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  6. Hi there…thank you for including your picture…those were my legs about a year ago…I could not walk because the lymph fluid had moved into my ankles it was very painful…I had continuously gone to several doctors who I did point out my swelling…and was sent to get scans on my legs for blood clots (which I didn’t have) and not one person said anything about edema…I finally had to go into the ER because one night my leg started swelling so fast you could see it moving up my calf…I was scared…it was then that they referred me to a pulmonary doctor who immediately diagnosed me. He then arranged for an appointment with the Lymphedema clinic. Well there was a waiting period of 4 months until I could be seen, but when I got to start the therapy, it was such a great feeling…finally! After several months of wraps and water therapy…my legs look somewhat normal and I have a lot less pain….yes I have to wrap, but it is a lot better than the pain.

    My plea is for the doctors to learn more about lymphedema, so we can catch it earlier…It would make such a difference.

    Thank you for your story and allowing me this venue to comment.

    Sue

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  7. After having my lymph nodes cut to remove lymphoma in my left groin in 1996, I started with a small amount of swelling.in my feet. It got worse over time. My oncologist at the time said I had lymphedema and that is all he did about it. Then in 1999 I had a bad blood infection from a Groshon catheter and both my legs blew up. There was no help at the time to treat lymphedema in western NC. I did my own investigation and found a doctor and a facility in Charlotte and had amazing results. Even though my case is stage 1 in my right leg, and stage 2 in my left leg, I have to keep a close eye on my legs everyday. Since then I have been able to manage the swelling myself. The only time I need help with compression bandages is after each of my many hip surgeries (I have had 7 and due for another one this year). It took me a long time to figure out why I would get flare ups after each surgery. When you are in the hospital they always give you fluids. Those fluids are so full of sodium that it poses another bout of swelling. You are not allowed to bend forward for at least 3 months after every hip surgery, so I have to have a OT or PT come to my house 3 times a week for MLD and to wrap my legs. I am pleased to say that since my oncologist saw the good results in my legs, I am told that he no longer ignores the problem and he always refers his patients to get help with this terrible condition. I wish more doctors would learn about lymphedema and that there are treatment options for patients. The diagnosis of lymphedema is for life, and until a cure is found we need to be as verbal and outspoken as possible. I have also had a lumpectomy to remove breast cancer. Of course several lymph nodes we removed and luckily the nodes did not have cancer. This was done in 1992, and I am at risk to get lymphedema in my arm, but I diligently protect my arm constantly. Just beware if your lymph system has been compromised in any way you need to be sure that you do not ever get your blood pressure taken or have any kind of a needle stick in that limb…EVER! And do not let any uninformed or uneducated health professional tell you differently. The risk is for a lifetime.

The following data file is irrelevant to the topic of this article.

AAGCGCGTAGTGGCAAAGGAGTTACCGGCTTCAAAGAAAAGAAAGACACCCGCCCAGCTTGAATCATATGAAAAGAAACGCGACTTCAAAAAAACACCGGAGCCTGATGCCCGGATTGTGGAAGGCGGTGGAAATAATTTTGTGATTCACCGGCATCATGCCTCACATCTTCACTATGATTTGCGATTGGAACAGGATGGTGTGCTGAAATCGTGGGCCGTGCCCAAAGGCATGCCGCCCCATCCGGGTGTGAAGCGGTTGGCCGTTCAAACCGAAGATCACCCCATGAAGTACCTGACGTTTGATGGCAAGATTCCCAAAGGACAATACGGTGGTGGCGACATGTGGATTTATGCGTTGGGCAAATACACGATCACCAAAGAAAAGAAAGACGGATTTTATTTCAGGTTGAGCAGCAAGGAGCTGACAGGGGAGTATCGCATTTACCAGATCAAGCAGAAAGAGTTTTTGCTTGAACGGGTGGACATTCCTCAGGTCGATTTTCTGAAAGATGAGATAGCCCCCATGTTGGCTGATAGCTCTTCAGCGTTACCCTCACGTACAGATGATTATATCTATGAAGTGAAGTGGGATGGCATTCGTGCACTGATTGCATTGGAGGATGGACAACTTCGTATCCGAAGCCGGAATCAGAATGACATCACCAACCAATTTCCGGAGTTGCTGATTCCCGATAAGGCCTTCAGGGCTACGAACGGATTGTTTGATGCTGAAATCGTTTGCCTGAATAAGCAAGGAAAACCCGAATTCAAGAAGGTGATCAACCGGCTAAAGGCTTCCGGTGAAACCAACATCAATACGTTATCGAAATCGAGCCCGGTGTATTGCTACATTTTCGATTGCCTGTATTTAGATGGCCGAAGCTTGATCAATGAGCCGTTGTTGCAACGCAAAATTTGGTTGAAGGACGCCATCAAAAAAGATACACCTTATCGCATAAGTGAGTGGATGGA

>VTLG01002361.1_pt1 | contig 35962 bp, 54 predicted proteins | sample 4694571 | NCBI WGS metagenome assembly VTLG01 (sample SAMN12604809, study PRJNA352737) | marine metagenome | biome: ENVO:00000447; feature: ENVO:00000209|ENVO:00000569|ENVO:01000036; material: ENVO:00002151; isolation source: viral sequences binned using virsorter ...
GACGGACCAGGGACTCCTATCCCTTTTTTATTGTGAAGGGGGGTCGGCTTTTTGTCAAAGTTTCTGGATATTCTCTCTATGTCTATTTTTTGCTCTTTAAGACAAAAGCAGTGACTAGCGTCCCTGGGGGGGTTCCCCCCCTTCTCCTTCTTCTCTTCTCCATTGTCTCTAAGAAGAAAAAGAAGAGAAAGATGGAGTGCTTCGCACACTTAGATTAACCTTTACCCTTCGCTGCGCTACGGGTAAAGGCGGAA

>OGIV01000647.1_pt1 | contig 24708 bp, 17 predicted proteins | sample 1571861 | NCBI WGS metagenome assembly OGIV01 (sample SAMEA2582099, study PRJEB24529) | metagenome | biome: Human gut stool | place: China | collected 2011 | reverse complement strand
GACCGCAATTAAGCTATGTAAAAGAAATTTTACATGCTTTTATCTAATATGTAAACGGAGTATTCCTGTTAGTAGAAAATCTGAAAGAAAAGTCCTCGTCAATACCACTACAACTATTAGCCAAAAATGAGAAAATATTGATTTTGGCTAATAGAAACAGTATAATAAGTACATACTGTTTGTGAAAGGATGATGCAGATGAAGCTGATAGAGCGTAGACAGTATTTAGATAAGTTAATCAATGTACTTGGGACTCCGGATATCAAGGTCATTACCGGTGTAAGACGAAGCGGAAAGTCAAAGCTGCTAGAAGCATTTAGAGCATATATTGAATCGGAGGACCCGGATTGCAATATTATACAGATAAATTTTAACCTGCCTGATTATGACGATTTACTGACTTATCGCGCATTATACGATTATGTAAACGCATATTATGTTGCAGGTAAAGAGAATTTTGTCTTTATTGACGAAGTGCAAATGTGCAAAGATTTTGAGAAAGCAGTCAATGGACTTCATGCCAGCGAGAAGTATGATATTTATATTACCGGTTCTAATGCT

Thank you,
    Lorraine

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  8. I STARTED TO SWELL ON MY LEGS, THEN FEET, IT HURT TO WALK. NO DOCTOR KNEW WHAT IT IS? FINALLY, ONE SAID GO GET WRAPPED. IT HELPED, BUT IT COMES BACK. NO ONE STILL EVER SAID YOU FOR SURE HAVE LYMPHADEMA. IT HURTS MUST KEEP LEGS UP, I GAIN WEIGHT WEIGHT, THEN DOCTOR SAYS, WHY AREN”T YOU TRYING TO LOOSE WEIGHT. I JUST GIVE UP. NOT KNOWING WHAT IT IS FOR SURE. THEN NOT ONE DOCTOR CAN HELP ME. I PRAY WE ALL GET AN ANSWER. THANKS SO MUCH FOR HAVING THIS ON MY PAGE AMEN.